Originally posted in 2009 here on Lurv Spanking, deleted and rewritten for Fantasy Friday at New Beginnings cross-posted on 8/19/2016. Thanks PK.
Lucretia Sinclair was an old maid. At two and thirty, she was a confirmed spinster. Tired of her family’s cruel rejoinders, she’d gone west seeking her manifest destiny. She found instead, the loss of her maidenhead and the serenity of over the knee.
She alighted from the 3:45 from Denver. Stark landscape, muted pastels and strong earth shades all pummeled by the soaring turquoise sky. Waiting for her was Mrs. Parker, widowed some twenty years, swathed in black silk befitting her station as matriarch of Juniper Falls. Lucretia had responded to an advert by post seeking ‘never married woman of quality desired for bride to wealthy gentleman’. The correspondence escalated rapidly, more so when the telegraph link was completed to Juniper Falls. Mrs. Parker set a stern example through her terse missives. Lucretia could hear the sniff in her words, the distaste of East Coast debutantes living off stolen largesse and western gold. Still, she came. Dressed in muted poplin, traveling days by train across the breadth of a dazzling country, Lucretia left her unexciting past behind.
Erect carriage, she stared into the distant future as Mrs. Parker perused her as carefully as any prized range horse. More so, because a horse could be put down, a woman of loose morals was more destructive than any ravening locust horde. Passing inspection, Lucretia lifted her satchel, porter behind with the rest of her worldly goods and followed in the tremendous wake of Mrs. Parker. Hats tipped, heads bowed, she parted the dusty and dung smeared street as if brandishing a cannon. Determined not to be cowed, Lucretia was nonetheless impressed by the display of personal power rivaling any Astor. Juniper Falls may have been small by eastern standards, but it was run not by the drunk sheriff or corrupt mine owners, but by a woman of a certain age with unsmiling countenance. In her letter home that night to her younger sister, Lucretia was hard pressed to explain the atmosphere in the town. The best she could say was:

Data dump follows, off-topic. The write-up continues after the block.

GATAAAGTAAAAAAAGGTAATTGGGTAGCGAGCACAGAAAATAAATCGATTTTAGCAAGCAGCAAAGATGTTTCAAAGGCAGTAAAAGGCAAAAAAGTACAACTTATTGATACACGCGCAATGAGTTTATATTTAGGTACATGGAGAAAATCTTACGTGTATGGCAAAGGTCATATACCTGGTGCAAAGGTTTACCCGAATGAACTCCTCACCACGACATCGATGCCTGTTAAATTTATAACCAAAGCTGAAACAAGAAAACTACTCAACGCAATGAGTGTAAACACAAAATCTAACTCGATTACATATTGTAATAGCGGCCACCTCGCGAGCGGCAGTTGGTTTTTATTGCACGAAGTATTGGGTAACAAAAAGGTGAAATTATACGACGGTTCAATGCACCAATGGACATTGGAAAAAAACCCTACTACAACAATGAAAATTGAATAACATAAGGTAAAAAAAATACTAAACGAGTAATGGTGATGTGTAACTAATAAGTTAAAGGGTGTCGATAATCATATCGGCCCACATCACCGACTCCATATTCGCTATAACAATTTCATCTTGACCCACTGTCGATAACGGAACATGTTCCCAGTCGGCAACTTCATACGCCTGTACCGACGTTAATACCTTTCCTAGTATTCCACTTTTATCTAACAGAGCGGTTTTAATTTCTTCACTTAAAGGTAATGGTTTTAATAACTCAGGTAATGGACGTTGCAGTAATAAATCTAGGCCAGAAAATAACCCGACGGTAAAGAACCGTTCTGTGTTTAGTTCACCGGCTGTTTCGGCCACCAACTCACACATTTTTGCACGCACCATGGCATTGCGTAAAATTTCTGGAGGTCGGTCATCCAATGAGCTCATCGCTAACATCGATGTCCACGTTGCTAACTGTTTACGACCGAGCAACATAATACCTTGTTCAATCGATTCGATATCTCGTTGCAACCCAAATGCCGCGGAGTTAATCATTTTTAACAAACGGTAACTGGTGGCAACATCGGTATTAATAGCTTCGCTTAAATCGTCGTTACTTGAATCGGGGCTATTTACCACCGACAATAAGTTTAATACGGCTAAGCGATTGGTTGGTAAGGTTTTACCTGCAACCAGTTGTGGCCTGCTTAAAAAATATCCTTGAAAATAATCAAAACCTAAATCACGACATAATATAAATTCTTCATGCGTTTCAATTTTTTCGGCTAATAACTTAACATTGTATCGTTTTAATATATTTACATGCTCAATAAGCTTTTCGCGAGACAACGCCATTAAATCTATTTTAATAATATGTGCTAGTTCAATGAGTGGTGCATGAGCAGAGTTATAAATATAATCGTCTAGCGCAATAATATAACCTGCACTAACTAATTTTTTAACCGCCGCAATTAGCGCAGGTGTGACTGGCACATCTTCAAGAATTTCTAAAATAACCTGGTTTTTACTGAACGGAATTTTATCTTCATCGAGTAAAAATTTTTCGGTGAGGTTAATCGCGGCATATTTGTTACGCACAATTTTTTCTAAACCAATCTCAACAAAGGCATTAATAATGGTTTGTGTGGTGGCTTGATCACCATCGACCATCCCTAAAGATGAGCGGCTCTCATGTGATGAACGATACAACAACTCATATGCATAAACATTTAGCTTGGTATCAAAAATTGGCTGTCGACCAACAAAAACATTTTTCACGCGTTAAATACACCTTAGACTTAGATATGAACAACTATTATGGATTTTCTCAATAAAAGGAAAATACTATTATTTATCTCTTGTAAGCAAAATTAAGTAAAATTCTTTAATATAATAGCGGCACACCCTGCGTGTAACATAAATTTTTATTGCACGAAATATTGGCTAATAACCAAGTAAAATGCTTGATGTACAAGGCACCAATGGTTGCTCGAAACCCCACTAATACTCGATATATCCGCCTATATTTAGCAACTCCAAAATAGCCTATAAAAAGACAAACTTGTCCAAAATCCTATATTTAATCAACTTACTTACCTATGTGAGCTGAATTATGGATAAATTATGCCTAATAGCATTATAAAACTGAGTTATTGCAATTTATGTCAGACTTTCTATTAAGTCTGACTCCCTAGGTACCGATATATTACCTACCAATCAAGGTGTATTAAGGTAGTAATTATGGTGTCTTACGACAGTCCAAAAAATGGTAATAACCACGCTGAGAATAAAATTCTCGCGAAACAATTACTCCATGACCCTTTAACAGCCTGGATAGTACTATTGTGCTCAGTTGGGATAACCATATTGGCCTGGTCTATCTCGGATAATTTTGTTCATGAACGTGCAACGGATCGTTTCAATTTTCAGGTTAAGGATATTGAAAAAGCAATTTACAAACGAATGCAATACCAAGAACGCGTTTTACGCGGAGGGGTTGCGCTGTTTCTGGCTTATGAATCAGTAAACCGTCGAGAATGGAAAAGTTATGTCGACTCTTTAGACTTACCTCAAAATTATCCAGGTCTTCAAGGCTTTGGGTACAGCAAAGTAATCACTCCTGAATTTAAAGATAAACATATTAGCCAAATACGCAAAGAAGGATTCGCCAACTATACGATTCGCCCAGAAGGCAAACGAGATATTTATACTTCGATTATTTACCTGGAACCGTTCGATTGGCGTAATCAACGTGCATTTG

‘It, the town sweet Margaret, seems placid and serene. Not bustling as New York, yet, an air of smugness all emanating from a short female form. No gentle sex I fear from Mrs. Parker. She wields a stern hand I am told, perhaps, dare I say, even harder than dear Papa. In closing my beloved, I have chosen to stay and face the future unafraid of my place, though it may be over a knee. You may write me at this address. Mrs. Parker is providing room and board in her mansion until I marry. Nothing on 5th Avenue I’m afraid, but passable. I am to meet the gentleman on the morrow so must now retire. Yours, Lucretia’
With the sun, the house too rose. Lucretia was prompt for breakfast. The food was welcome after the long journey: the company marginally less so. Not for Mrs. Parker a mixed table. Only the finest ladies were ensconced in her home. The oldest was a dowager visiting from San Francisco with the youngest being her niece barely out of finishing school. A blue stocking would have felt right at home except… there was a sense of mystery, of hidden vices lurking behind the facade of propriety. Lucretia was polite when spoken to and kept her replies and curiosity firmly in check. Finishing her meal, requesting to be excused, she retired above stairs to complete her toilette and met Mrs. Parker in the parlor precisely at eight. She refrained from flinching when the taskmaster ran a clothes sweeper over her plain dress. Satisfied at last, she sallied forth, Lucretia bobbing dutifully one step behind.